And it’s over. The Summer Olympics have sadly come to a close.
Within the past two weeks, the world witnessed moments of triumph and moments of devastation.
In the track and field world, many proved they belonged at the top of the podium, especially among athletes from the United States.
Take a look at the top five moments for Americans in Track and Field in the London Olympics.
News flash: Apparently the United States actually has some decent distance runners. For the first time in years it seems as if the Kenyans and Ethiopians didn’t dominate the event.
I hate watching the longer races because first they’re really long…that’s 30 minutes of my life we’re talking about. Second, usually the U.S. never places.
But this Olympics, Galen Rupp showed that the U.S. has a new Steve Prefontaine in town. Rupp finished second, just behind his training partner from Great Britain Mo Farah, with times of 27:30.9 and 27:30.42, respectively.
Rupp’s silver medal is the first medal in the 10,000-meter by an American in the Olympics since Billy Mills’ gold in 1964
Along with sending a stacked pack of long distance runners, the U.S. showed that it had some mid-distance legs too.
Leo Manzano ran a time of 3:34.79, finishing second behind Makhloufi Taoflk of Algeria with a time of 3:34.08.
Manzano’s silver medal in the men’s 1,500m is the first medal by an American in this event since Jim Ryun’s silver in 1968. With the help of Matt Centrowitz, this was the best U.S. team finish in the men’s 1,500 since 1936 (2nd, 4th)
Allyson Felix finally took home gold with a dominating time of 21.88, while Shelly-Ann Fraser finished second at 22.09.
After finishing second in Athens and Beijing, Felix had something to prove.
She did it in style in London, making sure no one questioned her right at the top of the podium.
Along with Felix’s outstanding performance, Carmelita Jeter took the bronze behind Jamaica's Shelly-Ann Fraser-Pryce, ousting Veronica Campbell Brown, the two-time reigning Olympic champion.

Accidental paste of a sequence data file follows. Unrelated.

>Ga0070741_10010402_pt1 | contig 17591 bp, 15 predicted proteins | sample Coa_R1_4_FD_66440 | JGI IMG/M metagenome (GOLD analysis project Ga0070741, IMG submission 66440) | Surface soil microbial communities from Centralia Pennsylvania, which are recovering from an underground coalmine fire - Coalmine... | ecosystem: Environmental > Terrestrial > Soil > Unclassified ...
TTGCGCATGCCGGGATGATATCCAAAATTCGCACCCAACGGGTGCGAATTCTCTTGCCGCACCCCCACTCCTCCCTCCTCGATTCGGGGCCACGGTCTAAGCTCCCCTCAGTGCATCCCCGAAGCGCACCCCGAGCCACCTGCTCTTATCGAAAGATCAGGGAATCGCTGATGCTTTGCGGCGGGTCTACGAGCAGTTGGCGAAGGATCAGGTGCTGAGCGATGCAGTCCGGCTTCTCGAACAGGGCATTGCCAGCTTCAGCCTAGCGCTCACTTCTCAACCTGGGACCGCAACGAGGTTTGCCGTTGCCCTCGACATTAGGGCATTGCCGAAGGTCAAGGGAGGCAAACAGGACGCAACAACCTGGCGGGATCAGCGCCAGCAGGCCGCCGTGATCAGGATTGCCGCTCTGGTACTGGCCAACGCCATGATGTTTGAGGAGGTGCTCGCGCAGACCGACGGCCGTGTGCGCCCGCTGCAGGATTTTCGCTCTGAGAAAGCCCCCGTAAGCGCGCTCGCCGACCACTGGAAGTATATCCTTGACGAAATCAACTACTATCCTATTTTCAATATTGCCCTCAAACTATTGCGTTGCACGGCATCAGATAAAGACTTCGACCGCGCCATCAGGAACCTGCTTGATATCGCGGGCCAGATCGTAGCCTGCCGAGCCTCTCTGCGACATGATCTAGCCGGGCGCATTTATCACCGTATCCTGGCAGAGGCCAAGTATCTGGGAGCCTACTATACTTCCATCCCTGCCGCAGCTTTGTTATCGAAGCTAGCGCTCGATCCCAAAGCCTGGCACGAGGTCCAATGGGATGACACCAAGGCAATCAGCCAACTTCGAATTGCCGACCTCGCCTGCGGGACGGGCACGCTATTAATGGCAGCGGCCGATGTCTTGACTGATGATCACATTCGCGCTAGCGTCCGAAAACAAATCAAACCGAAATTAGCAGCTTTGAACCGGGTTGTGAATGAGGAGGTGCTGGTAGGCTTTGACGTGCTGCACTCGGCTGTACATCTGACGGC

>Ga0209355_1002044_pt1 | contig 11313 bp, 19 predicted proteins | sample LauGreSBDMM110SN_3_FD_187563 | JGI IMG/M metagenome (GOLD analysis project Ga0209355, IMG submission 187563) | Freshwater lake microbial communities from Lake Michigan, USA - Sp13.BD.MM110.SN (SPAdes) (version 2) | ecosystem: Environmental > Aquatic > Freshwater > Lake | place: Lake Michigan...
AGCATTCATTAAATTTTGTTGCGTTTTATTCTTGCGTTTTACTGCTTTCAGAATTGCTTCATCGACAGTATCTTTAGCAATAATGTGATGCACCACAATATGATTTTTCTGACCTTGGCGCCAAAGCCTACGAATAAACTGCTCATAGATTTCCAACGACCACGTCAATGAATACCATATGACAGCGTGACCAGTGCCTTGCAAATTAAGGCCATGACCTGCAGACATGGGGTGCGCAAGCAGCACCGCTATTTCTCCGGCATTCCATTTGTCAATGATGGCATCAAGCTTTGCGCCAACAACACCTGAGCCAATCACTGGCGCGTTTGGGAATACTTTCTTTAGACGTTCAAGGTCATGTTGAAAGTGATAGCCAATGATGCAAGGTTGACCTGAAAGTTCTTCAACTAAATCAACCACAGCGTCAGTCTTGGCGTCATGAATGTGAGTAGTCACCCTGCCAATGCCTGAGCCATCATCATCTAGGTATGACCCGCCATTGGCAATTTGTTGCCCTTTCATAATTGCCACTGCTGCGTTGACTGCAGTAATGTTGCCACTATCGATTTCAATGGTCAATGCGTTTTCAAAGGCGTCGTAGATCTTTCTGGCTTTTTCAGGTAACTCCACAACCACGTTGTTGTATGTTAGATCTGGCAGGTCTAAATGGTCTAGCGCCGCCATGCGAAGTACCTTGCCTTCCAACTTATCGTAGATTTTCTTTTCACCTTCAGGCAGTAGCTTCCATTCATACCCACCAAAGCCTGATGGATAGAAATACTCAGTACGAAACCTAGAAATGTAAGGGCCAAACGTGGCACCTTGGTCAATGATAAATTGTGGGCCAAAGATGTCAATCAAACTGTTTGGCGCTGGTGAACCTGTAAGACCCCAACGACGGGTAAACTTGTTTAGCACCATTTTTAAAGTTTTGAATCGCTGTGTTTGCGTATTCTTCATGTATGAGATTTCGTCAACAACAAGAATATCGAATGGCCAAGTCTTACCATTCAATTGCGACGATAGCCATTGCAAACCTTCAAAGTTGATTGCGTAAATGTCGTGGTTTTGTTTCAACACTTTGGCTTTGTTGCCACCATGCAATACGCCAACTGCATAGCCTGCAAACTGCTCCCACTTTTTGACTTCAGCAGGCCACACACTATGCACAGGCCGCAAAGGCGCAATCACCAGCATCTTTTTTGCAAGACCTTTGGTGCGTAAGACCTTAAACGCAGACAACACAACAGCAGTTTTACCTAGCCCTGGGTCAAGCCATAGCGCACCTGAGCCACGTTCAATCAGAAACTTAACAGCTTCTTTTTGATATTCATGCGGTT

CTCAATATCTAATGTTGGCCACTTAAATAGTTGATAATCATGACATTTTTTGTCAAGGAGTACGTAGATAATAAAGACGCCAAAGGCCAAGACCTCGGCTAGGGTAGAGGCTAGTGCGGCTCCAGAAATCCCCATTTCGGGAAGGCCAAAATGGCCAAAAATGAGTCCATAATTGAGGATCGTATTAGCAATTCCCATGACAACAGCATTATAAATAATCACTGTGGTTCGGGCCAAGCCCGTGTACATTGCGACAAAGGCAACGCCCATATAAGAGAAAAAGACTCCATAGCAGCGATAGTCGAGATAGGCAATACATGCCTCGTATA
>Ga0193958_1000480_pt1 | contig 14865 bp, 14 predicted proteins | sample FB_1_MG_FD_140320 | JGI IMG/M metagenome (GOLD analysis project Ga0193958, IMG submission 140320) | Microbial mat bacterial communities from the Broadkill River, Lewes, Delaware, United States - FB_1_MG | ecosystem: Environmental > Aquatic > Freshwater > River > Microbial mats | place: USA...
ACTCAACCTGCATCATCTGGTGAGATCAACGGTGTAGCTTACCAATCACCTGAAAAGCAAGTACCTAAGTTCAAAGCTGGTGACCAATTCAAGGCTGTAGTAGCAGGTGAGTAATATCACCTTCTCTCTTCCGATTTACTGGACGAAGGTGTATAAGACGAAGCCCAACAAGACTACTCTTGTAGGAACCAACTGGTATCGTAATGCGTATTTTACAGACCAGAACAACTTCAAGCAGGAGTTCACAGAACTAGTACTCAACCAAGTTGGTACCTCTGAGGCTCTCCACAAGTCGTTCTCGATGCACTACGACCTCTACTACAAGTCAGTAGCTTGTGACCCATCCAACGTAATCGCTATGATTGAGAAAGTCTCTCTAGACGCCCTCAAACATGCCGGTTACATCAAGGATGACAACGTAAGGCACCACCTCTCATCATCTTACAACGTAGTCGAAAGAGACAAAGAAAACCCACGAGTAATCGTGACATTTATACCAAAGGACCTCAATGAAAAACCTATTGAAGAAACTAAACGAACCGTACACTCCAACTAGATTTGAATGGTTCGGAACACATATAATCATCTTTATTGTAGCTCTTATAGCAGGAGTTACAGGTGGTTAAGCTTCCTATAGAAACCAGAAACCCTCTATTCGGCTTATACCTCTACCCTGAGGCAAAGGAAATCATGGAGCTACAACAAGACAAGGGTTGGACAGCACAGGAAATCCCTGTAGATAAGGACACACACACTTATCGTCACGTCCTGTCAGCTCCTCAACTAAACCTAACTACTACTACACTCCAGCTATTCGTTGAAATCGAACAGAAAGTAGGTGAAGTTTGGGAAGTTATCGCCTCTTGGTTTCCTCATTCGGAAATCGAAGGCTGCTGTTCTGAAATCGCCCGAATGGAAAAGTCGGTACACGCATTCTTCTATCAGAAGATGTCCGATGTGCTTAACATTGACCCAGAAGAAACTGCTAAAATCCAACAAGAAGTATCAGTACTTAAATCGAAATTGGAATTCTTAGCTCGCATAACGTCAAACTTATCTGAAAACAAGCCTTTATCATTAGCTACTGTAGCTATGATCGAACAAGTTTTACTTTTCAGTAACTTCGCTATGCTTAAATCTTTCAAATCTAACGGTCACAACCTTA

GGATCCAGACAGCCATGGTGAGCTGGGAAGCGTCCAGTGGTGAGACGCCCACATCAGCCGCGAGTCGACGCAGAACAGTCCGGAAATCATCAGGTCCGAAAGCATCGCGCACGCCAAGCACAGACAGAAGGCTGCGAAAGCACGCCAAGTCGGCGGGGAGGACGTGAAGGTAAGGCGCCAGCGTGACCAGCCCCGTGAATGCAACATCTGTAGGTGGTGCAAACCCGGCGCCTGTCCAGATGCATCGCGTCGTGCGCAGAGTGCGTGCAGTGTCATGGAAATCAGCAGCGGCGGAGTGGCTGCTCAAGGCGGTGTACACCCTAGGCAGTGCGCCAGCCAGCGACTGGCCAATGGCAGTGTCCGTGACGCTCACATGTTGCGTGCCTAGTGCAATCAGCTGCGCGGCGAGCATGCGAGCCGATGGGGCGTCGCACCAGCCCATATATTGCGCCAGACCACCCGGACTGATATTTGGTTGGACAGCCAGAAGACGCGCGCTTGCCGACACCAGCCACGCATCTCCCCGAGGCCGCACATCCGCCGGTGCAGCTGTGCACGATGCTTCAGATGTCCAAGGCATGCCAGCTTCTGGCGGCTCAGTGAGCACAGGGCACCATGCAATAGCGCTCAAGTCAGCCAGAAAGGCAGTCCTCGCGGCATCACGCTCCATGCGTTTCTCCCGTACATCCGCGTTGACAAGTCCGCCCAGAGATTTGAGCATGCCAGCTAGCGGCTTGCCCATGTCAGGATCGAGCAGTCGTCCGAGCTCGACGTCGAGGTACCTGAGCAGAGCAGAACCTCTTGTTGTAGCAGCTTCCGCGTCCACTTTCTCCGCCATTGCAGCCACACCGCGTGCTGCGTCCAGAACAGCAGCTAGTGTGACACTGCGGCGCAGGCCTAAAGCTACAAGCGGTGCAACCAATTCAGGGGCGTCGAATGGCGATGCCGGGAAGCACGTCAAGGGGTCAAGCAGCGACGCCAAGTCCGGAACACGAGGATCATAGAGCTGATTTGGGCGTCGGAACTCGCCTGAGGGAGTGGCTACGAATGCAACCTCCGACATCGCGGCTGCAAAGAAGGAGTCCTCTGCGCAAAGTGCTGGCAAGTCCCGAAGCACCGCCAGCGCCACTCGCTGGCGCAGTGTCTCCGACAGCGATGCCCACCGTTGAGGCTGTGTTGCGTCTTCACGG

Eaton and Hardee embracing after their victory.
Ashton Eaton took home gold with a score of 8,869 points. Trey Hardee finished just behind him for the silver with a score of 8,671 points, vastly surpassing the rest of the field with third place finishing at 8,523.
This was the first time since 1956 that the U.S. has taken first and second in the decathlon. Eaton also set the Olympic decathlon record in the 100 meters with a 10.35
Jeter of the United States pointing at the time clock as she crosses the finish line.
Of course the top performance of the Olympic games would have to end with a world record, and that’s what the U.S. women set out to do.
The field in the women’s 4x100 meter was tight, but the United States team of Tianna Madison, Allyson Felix, Bianca Knight and Carmelita Jeter made it look as if it wasn’t even a competition.
By the time the last exchange took, second place Jamaica had no hope of catching Jeter's anchor leg.
The U.S. not only took home gold but also shattered the world record by 0.55 seconds with a time of 40.82.